June was my turn.  I was to meet the Covenant truck on Monday afternoon at the designated truck stop.

Since this was my maiden voyage, I left early to avoid any complications.   I arrived 45 minutes before the driver was scheduled to be there, drove around the truck stop, but seeing no sign that he and his Covenant semi had also arrived early, I parked and waited.

And waited.

And waited.

The driver was now a half hour late.  At 4:00 I texted our contact person to be CERTAIN I was in the right location (a moderate-sized truck stop), and to verify I am looking for a semi with ‘Covenant’ on the side.  She does not return my text.   I drove through the truck stop again, just to be sure I was not missing something.

At 45-minutes past time, I CALLED our contact person.  She did not answer my call.  This is NOT normal.  I drove around the truck stop another time, again just to be sure. My stomach was starting to growl, but the only food off this exit is a McDonald’s and, as I said earlier, fast food is NOT on my Real Food Agenda.

truck stop hookerAt an hour late, I called the girl who had picked up last month, and she verified the semi does, indeed, say Covenant on the side, and added the fact there will likely be 2 people in the truck.   A few minutes later she called back with phone numbers. So I called the organic grocery company, who gave me the number to the trucking warehouse, who gave me the truck driver’s number, who chased the cat, who killed the rat, who ate the cheese…  who didn’t answer his phone.

Another quarter-of-an-hour later, the driver called back to say he’d had a breakdown (I assume he meant mechanical and not emotional).  He had left a message with our contact person earlier in the day, but she hadn’t responded.  He apologized, but said he wouldn’t arrive for another 2 hours.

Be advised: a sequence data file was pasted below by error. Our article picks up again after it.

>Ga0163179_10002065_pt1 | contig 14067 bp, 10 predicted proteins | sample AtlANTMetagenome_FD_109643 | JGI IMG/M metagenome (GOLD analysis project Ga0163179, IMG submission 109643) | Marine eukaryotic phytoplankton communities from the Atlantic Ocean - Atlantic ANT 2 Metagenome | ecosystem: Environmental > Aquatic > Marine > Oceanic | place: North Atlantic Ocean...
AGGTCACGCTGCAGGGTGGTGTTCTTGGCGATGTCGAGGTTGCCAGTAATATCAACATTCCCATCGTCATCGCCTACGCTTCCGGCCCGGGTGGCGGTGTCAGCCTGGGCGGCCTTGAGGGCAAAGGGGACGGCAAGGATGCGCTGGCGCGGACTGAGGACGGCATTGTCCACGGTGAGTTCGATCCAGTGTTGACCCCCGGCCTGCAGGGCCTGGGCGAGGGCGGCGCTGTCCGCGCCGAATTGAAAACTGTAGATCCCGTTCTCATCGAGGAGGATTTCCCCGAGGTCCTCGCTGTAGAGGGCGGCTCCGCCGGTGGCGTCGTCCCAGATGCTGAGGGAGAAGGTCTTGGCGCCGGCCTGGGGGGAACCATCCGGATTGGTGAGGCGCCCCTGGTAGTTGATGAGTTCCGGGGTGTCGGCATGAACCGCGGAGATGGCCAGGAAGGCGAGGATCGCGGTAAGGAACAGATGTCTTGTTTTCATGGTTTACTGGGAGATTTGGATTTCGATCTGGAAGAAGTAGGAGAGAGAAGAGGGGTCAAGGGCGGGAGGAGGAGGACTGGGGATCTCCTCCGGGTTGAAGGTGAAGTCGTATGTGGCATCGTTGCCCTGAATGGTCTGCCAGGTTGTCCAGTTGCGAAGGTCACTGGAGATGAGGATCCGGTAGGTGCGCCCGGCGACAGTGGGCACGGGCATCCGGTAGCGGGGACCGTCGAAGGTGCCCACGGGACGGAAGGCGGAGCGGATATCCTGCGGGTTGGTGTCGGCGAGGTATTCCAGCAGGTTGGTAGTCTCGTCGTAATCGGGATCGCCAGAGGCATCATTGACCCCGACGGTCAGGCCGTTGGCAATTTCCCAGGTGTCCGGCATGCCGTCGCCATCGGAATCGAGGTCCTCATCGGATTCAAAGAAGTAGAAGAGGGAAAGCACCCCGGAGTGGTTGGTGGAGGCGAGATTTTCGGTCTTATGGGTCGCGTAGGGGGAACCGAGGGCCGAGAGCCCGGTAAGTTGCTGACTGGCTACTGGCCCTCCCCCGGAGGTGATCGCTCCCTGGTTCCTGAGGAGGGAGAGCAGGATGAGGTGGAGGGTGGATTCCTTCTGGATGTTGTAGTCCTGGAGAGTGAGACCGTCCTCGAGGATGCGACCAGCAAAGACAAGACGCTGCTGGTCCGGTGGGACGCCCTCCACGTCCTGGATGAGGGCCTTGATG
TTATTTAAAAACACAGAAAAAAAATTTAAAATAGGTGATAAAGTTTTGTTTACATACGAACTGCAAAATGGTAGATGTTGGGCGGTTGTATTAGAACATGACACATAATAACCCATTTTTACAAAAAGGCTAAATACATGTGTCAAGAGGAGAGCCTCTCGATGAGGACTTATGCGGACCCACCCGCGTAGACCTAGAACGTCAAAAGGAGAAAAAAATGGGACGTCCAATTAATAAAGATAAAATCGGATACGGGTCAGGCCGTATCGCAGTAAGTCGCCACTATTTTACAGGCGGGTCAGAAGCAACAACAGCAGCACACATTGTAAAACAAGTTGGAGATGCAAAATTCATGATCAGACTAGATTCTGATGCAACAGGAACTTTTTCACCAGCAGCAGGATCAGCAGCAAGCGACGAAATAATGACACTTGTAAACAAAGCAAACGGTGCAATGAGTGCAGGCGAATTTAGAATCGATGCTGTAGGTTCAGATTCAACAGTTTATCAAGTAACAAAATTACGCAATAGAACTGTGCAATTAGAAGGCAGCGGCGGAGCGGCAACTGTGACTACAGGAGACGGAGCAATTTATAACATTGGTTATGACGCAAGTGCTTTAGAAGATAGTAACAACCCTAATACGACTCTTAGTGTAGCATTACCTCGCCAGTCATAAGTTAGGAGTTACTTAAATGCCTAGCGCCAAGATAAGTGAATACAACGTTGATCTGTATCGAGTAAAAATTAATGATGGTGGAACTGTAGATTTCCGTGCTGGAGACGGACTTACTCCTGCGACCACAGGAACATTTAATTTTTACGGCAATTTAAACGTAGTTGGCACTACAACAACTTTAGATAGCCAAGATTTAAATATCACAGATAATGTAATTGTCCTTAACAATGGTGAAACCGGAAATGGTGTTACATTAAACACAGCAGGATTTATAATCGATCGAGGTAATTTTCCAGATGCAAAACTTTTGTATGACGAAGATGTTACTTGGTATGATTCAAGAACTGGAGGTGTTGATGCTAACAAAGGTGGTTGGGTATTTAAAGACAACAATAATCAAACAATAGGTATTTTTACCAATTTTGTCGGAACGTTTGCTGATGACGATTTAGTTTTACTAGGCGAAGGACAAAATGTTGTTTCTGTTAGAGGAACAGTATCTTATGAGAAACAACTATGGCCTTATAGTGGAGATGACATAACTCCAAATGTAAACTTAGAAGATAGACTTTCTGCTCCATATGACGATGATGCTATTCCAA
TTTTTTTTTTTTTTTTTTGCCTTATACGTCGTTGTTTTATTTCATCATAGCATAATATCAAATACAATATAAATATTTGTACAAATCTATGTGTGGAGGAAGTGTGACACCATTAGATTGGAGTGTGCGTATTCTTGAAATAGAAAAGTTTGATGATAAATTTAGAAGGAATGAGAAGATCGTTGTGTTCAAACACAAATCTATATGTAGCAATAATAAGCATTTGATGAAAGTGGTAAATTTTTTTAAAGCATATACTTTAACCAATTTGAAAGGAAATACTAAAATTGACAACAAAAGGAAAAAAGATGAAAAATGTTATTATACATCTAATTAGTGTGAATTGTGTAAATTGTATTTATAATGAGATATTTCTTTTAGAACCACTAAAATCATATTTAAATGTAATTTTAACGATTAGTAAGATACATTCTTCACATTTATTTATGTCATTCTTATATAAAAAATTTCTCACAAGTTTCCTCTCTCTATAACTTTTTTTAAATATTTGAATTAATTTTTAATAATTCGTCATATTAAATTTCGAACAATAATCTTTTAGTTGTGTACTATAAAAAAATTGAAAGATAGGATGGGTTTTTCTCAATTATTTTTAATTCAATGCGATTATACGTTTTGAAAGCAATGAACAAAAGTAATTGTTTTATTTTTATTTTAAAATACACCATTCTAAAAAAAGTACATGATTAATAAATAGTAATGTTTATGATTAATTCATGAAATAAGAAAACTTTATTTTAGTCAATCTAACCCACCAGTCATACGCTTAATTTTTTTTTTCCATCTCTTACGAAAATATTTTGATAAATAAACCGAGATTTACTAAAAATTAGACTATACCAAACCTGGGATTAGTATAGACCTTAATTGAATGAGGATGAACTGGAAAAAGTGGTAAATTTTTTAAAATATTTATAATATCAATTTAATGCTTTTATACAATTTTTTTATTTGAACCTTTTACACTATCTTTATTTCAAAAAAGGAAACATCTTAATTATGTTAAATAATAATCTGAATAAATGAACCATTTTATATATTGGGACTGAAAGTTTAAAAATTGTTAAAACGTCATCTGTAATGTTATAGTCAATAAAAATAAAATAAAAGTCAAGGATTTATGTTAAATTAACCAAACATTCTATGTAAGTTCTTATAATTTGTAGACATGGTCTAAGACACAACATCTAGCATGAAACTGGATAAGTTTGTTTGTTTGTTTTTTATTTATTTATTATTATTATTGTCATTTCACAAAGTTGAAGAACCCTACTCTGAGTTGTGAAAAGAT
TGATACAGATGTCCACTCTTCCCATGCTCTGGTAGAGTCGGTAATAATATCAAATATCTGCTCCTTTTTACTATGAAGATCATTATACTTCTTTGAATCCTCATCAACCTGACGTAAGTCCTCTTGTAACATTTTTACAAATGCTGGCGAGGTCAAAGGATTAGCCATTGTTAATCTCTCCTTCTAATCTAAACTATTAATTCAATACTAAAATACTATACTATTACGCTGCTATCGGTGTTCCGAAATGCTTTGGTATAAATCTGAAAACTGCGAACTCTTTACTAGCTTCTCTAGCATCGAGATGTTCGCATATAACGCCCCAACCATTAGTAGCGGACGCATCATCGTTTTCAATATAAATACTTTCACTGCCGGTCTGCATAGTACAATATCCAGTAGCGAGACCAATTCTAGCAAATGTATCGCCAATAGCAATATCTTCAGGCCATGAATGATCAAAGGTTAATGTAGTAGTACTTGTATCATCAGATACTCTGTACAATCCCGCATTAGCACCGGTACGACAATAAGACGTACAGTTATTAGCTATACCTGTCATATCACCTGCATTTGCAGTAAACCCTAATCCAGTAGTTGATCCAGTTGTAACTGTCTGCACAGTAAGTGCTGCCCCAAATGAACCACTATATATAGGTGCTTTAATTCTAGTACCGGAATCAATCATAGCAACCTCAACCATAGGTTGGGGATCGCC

I was supposed to have dinner with my daughter.  I phoned her to say “that ain’t happenin,” as I won’t be back to the house before at least 8:30.

Now all the girls in our grocery group are texting and calling and wanting to know what time they can expect their healthy goodies, and I’m scrambling to return their texts, all the while I’m stuck at this truck stop exit for another two hours waiting on my organic avocados and steel-cut oats and sweet potato crackers, which I should happily be snacking on at this point instead of listening to my tummy rumble.

or

Since I have time to kill, I look around for something – ANYTHING – to do besides languish in the van another 120 minutes, sweating and grumbling.  It’s 104 degrees in the shade – and there IS no shade – the only things that ARE here are the truck stop, an interstate, a McDonald’s and a large tacky touristy gift shop.   I don’t need diesel, I’m not eating fast food, so “Eenie, meenie, miney… tacky gift shop!”

photo4I spent an hour taking pictures of gaudy gadgets and sending them to my daughter:”Things I am buying for your house.”   I was especially fond of the 4-ft-tall-Mystic-Fairy-statue.  This amused her somewhat and kept me entertained for a bit.

After strolling past the ceramics and do-dads and knick-knacks and bric-a-brak and CRAP that nobody should ever spend money on, I perused the candy aisle.  Mmmmm…. gummy worms and orange marshmallows.  Obviously, I’m starving now, as it’s 6 p.m. and I haven’t eaten since my 11:30 bowl of field greens.